The city of Boston will no doubt entertain towers that exceed the 790-feet of 200 Clarendon Street, formerly known as the John Hancock Tower.
The location of Boston’s next tallest tower will most likely fall in the Back Bay neighborhood. This is due to the restriction imposed by the FAA from the Seaport and Financial District, as well as the shadow effect on Boston Common in the Mid-Town area.
According to the Boston Globe, “many Bostonians have come to love the relatively modest scale of the city’s neighborhoods. That affection surfaces every time someone proposes a building of substantial height. Invariably, issues like shadows and wind are raised.
‘Our neighborhoods, from the North End to the Back Bay to the South End, are full of people who love living in what appears to be a 19th-century community,” said Robert Brown, managing director at architecture firm Perkins+Will. “To them, tall buildings mean more density, more parking, more shadow.’”
Boston is riding the crest of what city officials say is the biggest building boom in its history, with cranes lifting glassy towers into place and raising the city’s unassuming profile. The surge of construction is also plunging some of its most cherished sites into deepening shadow, testing state laws that have long balanced economic development with protection of sunlight and open space.
The concern is not merely about preserving a glimpse of sky in the increasingly vertical downtown or about the risks of darkness to plants, historic buildings and even humans. It is also about whether the city is going down a road of no return by trading away, one piece at a time, its intangible assets, like sunlight on its signature parks and public access to its gleaming waterfront.
The city-approved plan allows for a 600-foot tower at the site of the Boston Harbor Garage, a 1,380-space, 70-foot parking garage owned by Chiofaro, with 50 percent of the project site required to be open space. It also allows for a 305-foot, 22-story tower at the site of James Hook & Co. seafood restaurant on Northern Avenue, which would call for 30 percent of the lot as open space.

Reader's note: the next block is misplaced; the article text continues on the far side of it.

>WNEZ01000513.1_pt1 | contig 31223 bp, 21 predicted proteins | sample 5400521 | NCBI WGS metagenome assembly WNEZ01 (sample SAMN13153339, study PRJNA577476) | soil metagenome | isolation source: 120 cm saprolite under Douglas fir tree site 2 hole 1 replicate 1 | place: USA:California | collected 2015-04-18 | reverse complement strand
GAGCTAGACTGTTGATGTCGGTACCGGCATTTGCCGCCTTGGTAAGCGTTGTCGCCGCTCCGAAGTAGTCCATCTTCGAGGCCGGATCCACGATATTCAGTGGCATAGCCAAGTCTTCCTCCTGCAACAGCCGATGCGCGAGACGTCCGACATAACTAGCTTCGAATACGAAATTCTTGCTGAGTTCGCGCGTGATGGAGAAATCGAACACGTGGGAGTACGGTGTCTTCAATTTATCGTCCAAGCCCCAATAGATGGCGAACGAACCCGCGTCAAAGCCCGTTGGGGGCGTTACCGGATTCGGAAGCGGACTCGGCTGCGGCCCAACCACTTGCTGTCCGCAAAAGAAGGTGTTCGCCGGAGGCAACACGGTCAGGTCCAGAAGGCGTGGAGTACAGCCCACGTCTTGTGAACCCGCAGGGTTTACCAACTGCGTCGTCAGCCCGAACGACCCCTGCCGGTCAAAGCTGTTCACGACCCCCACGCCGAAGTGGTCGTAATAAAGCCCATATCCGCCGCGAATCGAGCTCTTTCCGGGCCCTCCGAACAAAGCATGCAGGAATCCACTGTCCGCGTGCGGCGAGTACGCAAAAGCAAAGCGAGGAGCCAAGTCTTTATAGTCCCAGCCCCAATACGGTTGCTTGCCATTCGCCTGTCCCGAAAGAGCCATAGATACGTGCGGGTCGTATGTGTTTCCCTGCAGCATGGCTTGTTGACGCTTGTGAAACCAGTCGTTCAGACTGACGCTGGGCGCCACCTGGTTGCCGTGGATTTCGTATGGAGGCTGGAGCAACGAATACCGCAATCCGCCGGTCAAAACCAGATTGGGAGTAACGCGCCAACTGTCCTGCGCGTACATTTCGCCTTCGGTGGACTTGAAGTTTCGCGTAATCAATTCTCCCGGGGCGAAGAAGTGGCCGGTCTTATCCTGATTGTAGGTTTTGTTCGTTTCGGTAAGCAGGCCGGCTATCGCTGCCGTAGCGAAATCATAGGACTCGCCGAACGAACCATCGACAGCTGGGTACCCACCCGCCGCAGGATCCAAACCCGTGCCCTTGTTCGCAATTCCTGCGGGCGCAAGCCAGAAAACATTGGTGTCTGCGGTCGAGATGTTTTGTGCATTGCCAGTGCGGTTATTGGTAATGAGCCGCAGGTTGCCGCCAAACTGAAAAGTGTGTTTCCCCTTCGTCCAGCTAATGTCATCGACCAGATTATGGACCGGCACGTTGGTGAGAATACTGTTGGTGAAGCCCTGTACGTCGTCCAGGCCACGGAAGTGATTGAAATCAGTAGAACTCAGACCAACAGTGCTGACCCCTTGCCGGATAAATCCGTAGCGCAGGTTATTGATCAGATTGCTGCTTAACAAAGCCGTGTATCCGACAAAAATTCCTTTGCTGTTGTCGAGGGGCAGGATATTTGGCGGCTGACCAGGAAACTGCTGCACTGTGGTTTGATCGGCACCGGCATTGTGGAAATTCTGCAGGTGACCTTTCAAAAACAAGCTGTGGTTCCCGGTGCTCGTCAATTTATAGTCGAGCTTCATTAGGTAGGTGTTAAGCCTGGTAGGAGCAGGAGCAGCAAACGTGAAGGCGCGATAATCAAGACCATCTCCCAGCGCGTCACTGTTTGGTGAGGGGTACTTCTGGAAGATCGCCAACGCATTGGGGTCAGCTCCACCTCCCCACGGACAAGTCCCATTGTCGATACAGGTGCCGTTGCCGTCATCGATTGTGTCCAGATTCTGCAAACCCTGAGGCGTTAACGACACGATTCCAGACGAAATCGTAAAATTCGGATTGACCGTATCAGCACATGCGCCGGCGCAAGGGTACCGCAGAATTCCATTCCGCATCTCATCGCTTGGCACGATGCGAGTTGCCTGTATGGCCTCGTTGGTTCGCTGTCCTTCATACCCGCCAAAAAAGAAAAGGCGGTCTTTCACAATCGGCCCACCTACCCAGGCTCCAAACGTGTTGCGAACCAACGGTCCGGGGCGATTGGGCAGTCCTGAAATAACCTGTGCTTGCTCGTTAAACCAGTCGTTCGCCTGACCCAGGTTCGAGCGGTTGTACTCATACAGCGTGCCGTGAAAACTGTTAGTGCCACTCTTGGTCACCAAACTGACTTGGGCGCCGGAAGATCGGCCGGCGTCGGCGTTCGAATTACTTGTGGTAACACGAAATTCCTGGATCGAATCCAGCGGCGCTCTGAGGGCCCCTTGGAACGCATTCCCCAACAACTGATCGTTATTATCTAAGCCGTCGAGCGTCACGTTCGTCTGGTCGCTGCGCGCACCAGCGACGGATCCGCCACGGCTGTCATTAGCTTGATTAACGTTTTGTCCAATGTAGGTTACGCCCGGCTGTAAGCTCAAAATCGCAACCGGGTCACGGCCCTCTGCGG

The plan covers 42 acres of downtown waterfront — of which about 22 acres is filled tidelands, while the remainder is the harbor — and 26 separate land parcels. The public process to develop a planning vision for the waterfront began in 2013.
Three office towers totaling 113 stories and nearly 2.5 million square feet, already bearing the Boston Redevelopment Authority’s stamp of approval, are to be built near the MBTA’s Haymarket, North and South stations.
The transit tower trend ratchets up with Boston Properties’ latest vision of a 1.3-million-square-foot development at Back Bay station, including a 26-story office tower. And the BRA is getting into the high-rise act as it seeks an “iconic” redevelopment up to 700 feet for its defunct Financial District garage at 115 Federal St.
The 250-foot-tall building, designed by architect Howard Elkus, would feature a twisting, angular design out toward the World Trade Center and Boston Harbor. It was inspired, in part, by the city’s recent push for bolder design in the booming Seaport, Cronin said, which has prompted other developers to move beyond the boxy looks that characterized many of the neighborhood’s earlier projects.